How to readers choose a book? Book reviewers and editors might argue that many books are chosen after reading reviews in the paper. Publishers might argue that it’s a combination of the cover design (Chip Kidd is often lauded as a wunderkind in this area) and the cover copy, browsed online or in a book store. Charlie Brooker humorously comments in the Guardian that sometimes, you really can and should judge a book just by its cover. Here’s a taste, which made me laugh while I’ve been down with a bout of food poisoning:

“Modern life is hectic. So hectic you don’t have time to think, and instead have to rely on snap judgments to do your thinking for you. Malcolm Gladwell wrote a book about this in 2005. It was called Blink: The Power of Thinking Without Thinking, and became a bestseller when thousands bought it without thinking. I was one of them.

“It began as an entertaining treatise on why you should always trust your gut instincts. Mine told me this incredible book would change my life, so I read on. In the event, my gut was wrong. It was bullshit. The second half of the book argued that, hey, actually, you shouldn’t always trust your gut instincts. By the end I’d learned precisely nothing about “thinking without thinking” except that in future I’d avoid making any impulse book-buying decisions. Particularly ones that benefit Malcolm Gladwell. Proof, if any were needed, that you shouldn’t judge a book by its cover.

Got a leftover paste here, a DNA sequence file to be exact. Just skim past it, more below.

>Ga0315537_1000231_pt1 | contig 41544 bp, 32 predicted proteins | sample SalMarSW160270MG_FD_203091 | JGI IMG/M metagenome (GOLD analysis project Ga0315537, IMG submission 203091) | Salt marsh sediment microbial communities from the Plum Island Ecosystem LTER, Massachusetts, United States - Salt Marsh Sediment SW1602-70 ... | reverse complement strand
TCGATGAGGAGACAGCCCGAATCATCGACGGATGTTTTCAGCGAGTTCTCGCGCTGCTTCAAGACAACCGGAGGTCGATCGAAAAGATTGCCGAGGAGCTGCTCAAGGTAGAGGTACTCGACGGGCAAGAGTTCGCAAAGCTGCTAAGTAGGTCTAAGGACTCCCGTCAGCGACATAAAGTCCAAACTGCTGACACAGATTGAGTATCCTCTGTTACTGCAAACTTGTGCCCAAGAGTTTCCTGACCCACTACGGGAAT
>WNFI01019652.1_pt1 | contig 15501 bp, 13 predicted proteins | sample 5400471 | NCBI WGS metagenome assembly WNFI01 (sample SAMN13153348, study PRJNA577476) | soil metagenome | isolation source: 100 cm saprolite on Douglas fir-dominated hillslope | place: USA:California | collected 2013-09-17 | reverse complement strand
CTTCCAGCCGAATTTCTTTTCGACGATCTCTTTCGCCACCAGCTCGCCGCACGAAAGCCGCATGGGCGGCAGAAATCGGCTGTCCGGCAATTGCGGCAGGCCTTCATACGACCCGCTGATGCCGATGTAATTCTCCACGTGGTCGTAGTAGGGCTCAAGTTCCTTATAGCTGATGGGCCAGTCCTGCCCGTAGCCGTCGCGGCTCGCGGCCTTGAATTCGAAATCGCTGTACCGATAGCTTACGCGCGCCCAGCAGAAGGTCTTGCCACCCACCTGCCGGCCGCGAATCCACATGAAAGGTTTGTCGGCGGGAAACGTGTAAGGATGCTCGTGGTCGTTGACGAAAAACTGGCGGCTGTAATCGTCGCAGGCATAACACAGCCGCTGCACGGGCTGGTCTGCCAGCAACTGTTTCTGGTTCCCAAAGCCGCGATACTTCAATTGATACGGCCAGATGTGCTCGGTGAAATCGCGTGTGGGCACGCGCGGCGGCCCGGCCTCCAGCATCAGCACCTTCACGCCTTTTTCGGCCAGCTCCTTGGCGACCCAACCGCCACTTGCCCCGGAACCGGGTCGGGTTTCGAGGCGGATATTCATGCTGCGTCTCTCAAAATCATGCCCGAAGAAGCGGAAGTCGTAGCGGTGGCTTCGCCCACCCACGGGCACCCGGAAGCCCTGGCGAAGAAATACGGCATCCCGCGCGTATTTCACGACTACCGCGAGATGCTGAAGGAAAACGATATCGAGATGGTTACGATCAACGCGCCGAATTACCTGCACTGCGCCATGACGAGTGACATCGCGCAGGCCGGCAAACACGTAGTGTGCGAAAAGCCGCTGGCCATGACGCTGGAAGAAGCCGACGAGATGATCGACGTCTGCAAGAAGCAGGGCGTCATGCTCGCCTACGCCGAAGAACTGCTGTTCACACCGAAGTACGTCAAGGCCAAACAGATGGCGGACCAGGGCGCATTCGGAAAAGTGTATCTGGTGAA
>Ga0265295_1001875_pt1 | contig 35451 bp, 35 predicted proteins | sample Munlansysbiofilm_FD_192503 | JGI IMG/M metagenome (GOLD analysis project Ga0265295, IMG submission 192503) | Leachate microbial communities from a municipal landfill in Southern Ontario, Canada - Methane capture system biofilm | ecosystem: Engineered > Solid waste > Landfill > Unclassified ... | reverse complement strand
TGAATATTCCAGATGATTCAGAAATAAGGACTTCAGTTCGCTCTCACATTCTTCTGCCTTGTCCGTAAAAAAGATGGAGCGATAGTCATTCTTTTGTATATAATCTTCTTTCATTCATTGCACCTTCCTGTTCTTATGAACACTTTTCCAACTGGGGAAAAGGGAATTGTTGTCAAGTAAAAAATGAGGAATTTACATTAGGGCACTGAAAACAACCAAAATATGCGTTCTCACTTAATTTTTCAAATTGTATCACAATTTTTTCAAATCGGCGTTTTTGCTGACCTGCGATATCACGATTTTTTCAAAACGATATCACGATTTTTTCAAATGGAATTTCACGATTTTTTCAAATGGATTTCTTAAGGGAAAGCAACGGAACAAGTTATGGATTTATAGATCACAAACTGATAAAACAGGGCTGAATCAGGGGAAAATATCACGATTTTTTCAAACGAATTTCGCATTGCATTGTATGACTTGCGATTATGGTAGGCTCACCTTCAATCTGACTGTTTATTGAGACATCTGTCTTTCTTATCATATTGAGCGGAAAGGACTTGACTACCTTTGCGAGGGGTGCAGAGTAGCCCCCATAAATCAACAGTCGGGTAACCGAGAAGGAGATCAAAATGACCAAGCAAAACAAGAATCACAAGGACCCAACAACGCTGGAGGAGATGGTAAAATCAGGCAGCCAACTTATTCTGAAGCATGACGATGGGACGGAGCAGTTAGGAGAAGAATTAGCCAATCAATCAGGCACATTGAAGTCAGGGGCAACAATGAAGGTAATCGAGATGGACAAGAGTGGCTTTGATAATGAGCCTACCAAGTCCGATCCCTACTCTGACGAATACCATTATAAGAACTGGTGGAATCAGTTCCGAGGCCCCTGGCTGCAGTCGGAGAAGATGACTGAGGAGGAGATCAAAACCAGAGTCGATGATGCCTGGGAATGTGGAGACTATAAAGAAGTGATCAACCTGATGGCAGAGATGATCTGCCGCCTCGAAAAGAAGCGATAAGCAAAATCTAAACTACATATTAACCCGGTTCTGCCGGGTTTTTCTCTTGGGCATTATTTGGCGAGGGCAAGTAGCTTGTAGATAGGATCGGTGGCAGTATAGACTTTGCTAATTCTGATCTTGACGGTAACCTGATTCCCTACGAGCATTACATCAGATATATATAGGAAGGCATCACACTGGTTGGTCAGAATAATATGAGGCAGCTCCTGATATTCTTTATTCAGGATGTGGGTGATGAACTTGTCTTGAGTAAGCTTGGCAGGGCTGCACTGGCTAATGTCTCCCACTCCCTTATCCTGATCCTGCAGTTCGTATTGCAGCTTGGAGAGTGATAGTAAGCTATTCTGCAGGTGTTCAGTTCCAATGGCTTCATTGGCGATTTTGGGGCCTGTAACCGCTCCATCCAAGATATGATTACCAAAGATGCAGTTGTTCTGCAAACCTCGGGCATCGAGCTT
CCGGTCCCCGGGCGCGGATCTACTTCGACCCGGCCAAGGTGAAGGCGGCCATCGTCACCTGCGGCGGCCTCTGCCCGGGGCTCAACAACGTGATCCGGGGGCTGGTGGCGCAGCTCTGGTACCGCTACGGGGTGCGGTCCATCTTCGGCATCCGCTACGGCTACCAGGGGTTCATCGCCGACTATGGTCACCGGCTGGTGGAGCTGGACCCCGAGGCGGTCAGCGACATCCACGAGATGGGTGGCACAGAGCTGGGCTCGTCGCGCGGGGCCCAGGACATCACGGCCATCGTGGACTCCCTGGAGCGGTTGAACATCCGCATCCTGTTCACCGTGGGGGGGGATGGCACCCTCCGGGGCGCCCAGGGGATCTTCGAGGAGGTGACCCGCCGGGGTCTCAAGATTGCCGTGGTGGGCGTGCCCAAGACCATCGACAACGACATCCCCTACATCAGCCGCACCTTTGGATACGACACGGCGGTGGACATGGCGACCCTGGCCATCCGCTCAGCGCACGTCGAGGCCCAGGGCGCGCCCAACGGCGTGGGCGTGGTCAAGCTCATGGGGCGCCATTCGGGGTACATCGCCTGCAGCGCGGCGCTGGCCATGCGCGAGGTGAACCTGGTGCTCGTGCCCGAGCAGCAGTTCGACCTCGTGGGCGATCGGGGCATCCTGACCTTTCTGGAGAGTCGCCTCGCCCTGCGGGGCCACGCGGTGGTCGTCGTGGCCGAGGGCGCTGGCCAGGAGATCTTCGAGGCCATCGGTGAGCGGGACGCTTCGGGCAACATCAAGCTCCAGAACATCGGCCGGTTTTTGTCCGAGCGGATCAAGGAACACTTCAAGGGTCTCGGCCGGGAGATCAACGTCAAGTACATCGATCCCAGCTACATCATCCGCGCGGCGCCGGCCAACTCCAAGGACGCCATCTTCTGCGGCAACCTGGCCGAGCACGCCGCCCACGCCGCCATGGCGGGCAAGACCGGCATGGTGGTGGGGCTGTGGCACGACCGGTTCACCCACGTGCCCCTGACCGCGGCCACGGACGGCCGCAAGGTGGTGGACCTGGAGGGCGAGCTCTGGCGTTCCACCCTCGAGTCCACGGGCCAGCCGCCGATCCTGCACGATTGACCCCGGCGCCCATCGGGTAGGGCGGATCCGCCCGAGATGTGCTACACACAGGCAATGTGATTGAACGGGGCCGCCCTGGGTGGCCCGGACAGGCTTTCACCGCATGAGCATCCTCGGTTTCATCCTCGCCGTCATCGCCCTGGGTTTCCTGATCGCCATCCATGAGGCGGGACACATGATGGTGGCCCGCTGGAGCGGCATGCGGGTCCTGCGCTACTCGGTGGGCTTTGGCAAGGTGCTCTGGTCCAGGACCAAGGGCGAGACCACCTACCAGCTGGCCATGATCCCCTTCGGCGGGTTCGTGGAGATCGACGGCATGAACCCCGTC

“It’s easier said than done. Book covers – like TV programme titles, magazine covers and newspaper headlines – are increasingly designed to draw in passersby via any means necessary. Subtlety doesn’t get a look-in. Nor does common sense. … “

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